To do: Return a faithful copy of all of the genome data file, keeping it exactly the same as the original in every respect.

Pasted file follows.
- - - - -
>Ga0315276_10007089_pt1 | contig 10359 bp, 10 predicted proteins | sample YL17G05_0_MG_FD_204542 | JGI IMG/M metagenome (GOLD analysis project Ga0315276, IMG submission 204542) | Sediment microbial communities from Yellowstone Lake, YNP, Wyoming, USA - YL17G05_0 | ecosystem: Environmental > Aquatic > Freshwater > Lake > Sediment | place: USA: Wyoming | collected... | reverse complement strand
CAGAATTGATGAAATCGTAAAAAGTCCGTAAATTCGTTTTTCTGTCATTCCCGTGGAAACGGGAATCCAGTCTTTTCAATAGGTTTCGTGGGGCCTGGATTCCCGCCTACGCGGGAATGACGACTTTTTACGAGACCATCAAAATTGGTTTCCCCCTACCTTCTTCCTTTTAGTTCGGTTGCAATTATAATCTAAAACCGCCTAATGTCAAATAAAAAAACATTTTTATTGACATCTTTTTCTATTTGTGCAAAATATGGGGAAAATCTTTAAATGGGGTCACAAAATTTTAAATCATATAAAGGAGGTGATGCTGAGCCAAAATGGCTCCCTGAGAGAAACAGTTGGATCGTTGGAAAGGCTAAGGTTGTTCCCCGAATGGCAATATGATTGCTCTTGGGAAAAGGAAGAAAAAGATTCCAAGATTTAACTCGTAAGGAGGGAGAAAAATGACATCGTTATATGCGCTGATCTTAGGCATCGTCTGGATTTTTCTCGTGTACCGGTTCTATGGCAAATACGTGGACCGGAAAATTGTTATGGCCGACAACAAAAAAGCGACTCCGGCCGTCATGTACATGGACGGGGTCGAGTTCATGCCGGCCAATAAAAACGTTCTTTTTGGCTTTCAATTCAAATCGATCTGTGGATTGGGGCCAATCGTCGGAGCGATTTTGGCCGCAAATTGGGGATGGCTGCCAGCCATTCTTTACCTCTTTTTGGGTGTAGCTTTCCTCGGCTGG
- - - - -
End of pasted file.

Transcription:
>Ga0315276_10007089_pt1 | contig 10359 bp, 10 predicted proteins | sample YL17G05_0_MG_FD_204542 | JGI IMG/M metagenome (GOLD analysis project Ga0315276, IMG submission 204542) | Sediment microbial communities from Yellowstone Lake, YNP, Wyoming, USA - YL17G05_0 | ecosystem: Environmental > Aquatic > Freshwater > Lake > Sediment | place: USA: Wyoming | collected... | reverse complement strand
CAGAATTGATGAAATCGTAAAAAGTCCGTAAATTCGTTTTTCTGTCATTCCCGTGGAAACGGGAATCCAGTCTTTTCAATAGGTTTCGTGGGGCCTGGATTCCCGCCTACGCGGGAATGACGACTTTTTACGAGACCATCAAAATTGGTTTCCCCCTACCTTCTTCCTTTTAGTTCGGTTGCAATTATAATCTAAAACCGCCTAATGTCAAATAAAAAAACATTTTTATTGACATCTTTTTCTATTTGTGCAAAATATGGGGAAAATCTTTAAATGGGGTCACAAAATTTTAAATCATATAAAGGAGGTGATGCTGAGCCAAAATGGCTCCCTGAGAGAAACAGTTGGATCGTTGGAAAGGCTAAGGTTGTTCCCCGAATGGCAATATGATTGCTCTTGGGAAAAGGAAGAAAAAGATTCCAAGATTTAACTCGTAAGGAGGGAGAAAAATGACATCGTTATATGCGCTGATCTTAGGCATCGTCTGGATTTTTCTCGTGTACCGGTTCTATGGCAAATACGTGGACCGGAAAATTGTTATGGCCGACAACAAAAAAGCGACTCCGGCCGTCATGTACATGGACGGGGTCGAGTTCATGCCGGCCAATAAAAACGTTCTTTTTGGCTTTCAATTCAAATCGATCTGTGGATTGGGGCCAATCGTCGGAGCGATTTTGGCCGCAAATTGGGGATGGCTGCCAGCCATTCTTTACCTCTTTTTGGGTGTAGCTTTCCTCGGCTGG